Haworthia is a succulent from the same family as aloe, which are much more significant, but they share many visual similarities. There are approximately 160 species. Haworthia succulents are a large and various genus of plants in the Asphodelaceae family, subfamily Asphodelaceae, and tribe Aloeae.
Instead of growing up or out, these plants prefer to stay small and produce pups or babies as their early growth.
Most haworthia varieties have striking vertical spiky succulent leaves packed together and in tight rosettes. The variety’s spots and coloring vary greatly, but all varieties are easy to care for!
Vary based on your climate; they can be grown indoors or outdoors. If you live in a colder climate, you may want to grow them inside during the winter. If you live somewhere that has mild winters, it’s best to leave them outside all year.
The Haworthia is native to South Africa and Namibia, where it thrives in rocky areas shaded by bushes and grasses. The plants are frequently marketed as cacti. They’re not cacti, but they’re succulents.
Flowers emerge from the center of the rosette. The flowers are small, but there are often many of them, up to 50 on each inflorescence. Flowers, like leaf shapes and types, differ significantly from one another.
In July and August, Haworthia rests for about eight weeks. Above-ground growth has stopped. In the earth, the roots are renewed. They do this by utilizing the substance of the old root. The plants can also be hydroponically grown, but we suggest using pots with drainage holes.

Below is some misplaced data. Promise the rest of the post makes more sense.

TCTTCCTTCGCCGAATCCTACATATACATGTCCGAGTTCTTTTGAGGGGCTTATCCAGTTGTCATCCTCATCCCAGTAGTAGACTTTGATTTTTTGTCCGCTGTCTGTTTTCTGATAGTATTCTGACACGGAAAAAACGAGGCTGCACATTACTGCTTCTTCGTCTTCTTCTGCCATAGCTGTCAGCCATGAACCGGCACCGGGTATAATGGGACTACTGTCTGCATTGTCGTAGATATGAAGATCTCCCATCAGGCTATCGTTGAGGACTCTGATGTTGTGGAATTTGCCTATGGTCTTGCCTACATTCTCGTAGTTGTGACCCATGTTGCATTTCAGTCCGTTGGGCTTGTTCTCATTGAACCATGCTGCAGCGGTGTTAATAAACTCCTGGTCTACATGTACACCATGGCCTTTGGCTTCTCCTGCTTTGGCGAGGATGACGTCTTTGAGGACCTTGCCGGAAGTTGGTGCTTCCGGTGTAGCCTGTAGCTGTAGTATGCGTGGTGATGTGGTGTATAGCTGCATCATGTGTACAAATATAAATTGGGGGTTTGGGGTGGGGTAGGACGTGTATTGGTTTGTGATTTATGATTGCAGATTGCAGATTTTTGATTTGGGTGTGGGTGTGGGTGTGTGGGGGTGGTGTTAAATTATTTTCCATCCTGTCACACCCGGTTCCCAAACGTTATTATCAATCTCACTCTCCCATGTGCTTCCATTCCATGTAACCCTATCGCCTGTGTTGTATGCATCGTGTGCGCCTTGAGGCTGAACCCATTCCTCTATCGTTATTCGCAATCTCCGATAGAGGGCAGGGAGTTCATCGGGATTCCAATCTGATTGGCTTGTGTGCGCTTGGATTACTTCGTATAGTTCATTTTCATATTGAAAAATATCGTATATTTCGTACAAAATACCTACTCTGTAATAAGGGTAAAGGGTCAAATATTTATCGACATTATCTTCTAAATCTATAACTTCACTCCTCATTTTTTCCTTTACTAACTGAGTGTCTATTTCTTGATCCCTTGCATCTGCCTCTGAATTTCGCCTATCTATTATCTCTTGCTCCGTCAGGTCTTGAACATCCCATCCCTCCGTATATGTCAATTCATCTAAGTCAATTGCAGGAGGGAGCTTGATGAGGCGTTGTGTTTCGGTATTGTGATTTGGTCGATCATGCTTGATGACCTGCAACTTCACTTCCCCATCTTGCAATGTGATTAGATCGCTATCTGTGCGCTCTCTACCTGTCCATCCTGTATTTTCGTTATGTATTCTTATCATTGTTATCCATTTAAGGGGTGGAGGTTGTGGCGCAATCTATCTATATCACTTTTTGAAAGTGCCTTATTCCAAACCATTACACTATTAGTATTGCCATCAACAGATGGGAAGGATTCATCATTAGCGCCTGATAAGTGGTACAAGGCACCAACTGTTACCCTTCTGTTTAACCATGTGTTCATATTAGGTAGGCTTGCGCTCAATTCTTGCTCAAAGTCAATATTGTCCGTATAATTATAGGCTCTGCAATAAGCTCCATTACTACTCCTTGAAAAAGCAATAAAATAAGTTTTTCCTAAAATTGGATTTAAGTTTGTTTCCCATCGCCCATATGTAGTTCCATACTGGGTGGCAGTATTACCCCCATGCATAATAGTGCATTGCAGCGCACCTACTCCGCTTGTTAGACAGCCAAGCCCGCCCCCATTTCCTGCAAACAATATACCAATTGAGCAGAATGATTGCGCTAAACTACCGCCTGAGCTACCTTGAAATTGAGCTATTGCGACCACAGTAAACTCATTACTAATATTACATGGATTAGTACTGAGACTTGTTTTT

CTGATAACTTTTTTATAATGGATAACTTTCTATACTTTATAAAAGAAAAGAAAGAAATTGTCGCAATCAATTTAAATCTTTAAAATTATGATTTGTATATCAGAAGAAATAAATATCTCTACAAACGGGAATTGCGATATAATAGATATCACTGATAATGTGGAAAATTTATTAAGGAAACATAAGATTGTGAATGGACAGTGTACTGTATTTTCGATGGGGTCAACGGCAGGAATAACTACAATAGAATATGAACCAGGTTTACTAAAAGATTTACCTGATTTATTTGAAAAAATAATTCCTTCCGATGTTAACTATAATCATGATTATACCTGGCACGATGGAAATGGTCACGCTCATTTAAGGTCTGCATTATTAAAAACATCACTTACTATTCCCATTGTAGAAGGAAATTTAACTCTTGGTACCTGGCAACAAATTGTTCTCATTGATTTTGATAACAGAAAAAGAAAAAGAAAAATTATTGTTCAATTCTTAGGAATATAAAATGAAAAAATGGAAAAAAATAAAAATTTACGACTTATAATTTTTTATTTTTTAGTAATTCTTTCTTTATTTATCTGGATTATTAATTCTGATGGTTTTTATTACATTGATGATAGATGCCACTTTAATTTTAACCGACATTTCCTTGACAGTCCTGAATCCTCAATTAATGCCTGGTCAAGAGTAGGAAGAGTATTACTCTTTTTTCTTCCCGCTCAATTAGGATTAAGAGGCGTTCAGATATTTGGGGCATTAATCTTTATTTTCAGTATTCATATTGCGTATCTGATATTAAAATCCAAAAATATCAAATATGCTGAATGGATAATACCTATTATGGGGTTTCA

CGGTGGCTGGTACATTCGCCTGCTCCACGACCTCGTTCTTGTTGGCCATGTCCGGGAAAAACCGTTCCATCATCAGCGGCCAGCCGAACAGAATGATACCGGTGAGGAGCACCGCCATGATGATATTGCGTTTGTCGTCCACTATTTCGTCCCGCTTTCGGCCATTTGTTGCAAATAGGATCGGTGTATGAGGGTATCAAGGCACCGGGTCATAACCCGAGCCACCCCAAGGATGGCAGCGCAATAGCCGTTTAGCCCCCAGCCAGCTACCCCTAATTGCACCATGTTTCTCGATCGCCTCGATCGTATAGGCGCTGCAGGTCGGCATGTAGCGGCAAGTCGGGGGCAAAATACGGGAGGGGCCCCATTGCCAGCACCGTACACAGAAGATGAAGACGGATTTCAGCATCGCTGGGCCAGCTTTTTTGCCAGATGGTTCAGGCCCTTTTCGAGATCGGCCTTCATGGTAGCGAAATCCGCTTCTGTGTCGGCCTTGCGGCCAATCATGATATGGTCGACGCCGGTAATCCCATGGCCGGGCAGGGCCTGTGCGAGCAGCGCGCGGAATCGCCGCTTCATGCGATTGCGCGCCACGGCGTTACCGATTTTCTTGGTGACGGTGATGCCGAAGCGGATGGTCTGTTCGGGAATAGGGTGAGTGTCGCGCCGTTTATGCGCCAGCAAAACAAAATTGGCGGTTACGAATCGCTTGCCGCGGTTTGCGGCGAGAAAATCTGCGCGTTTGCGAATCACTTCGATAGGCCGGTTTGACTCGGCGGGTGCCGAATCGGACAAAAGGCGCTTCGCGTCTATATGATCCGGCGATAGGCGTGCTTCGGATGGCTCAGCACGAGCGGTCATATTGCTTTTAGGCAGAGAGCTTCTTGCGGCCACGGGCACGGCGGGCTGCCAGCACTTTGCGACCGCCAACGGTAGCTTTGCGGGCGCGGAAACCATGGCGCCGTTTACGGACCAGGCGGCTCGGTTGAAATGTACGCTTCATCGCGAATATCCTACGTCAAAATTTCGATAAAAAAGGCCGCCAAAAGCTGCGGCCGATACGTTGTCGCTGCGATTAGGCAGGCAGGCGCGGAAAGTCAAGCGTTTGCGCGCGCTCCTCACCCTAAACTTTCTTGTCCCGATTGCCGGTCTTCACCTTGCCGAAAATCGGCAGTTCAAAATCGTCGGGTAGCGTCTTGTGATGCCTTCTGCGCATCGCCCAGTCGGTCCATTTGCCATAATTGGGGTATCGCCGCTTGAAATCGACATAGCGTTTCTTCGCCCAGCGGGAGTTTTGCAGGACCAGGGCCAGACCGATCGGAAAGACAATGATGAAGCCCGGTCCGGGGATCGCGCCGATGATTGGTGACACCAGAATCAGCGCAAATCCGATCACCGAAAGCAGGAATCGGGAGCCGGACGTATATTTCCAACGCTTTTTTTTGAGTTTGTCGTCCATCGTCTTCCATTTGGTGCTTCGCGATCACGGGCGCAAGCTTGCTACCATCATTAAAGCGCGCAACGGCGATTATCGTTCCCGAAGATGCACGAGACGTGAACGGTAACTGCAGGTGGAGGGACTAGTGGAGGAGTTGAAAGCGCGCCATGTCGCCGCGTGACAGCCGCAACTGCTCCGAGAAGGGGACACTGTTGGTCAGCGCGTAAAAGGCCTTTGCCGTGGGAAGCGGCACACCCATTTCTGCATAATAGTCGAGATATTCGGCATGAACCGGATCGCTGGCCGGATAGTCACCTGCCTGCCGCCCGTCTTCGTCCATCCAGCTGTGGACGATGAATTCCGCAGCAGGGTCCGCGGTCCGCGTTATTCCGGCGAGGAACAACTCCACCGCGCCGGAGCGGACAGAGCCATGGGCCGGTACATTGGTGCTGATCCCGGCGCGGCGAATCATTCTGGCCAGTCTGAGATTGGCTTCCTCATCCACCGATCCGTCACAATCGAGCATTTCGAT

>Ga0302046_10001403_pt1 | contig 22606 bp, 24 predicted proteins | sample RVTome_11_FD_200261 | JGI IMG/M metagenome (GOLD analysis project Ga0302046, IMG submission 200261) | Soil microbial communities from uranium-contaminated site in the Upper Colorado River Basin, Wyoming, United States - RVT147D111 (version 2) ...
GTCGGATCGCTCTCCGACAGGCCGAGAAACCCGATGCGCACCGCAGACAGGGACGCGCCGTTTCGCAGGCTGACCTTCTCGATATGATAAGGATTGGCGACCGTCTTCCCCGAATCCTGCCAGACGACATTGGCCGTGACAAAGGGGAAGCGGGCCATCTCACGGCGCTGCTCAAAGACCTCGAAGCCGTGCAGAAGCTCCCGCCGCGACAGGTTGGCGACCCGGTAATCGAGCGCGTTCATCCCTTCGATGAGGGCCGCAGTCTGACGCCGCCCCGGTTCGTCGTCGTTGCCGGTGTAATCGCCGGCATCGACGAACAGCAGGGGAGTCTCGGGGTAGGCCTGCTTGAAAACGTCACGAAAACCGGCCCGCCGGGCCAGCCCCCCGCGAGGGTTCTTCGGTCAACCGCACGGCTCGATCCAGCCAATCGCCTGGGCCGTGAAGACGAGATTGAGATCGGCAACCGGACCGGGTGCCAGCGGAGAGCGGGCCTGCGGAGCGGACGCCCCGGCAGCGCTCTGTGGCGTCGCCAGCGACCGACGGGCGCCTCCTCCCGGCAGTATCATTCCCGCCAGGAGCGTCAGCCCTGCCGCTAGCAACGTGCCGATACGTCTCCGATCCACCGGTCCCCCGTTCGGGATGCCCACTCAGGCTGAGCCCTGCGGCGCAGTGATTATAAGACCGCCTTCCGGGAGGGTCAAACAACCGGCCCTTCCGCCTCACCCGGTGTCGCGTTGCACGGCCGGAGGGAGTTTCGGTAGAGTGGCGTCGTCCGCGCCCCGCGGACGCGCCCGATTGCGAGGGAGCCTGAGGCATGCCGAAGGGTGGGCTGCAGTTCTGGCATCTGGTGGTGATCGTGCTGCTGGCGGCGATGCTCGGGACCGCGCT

Haworthia Care: All You Need to Know About This Tough Succulent
Haworthia succulents are a wide and diversified genus of the Asphodelaceae, subfamily Asphodelaceae, and tribe Aloeae. They are near relatives of aloe plants, often considerably larger—but they share many visual characteristics.
These plants often remain tiny, producing pups or offspring as their primary source of growth (instead of growing up or out). Most haworthia types feature distinctive vertical spiky succulent leaves grouped in tight rosettes. The markings and coloration vary greatly according to the type, but all are incredibly easy to care for!
It is not difficult to care for the haworthia. You simply must exercise caution when watering. Excessive water consumption is harmful. The roots, which are frequently fleshy, rot quickly.
Under no circumstances should you overwater. Usually, a sip of water once a week is sufficient and even less in the winter.
When it comes to fertilizer, people have different perspectives. Some hobby breeders advise against fertilizing because it alters growth, while others regularly advise using a weak cactus fertilizer.
The best thing you can do is try this out for yourself; that way, you’ll know exactly what you’re looking for. Apart from that, there isn’t much to do.
Wintering goes off without a hitch. The less water the plants require, the better the winter.
Propagation is simple; the plants usually do it for you. You only need to separate the pups and replant them. Overall, the Haworthia is a hardy and low-maintenance plant.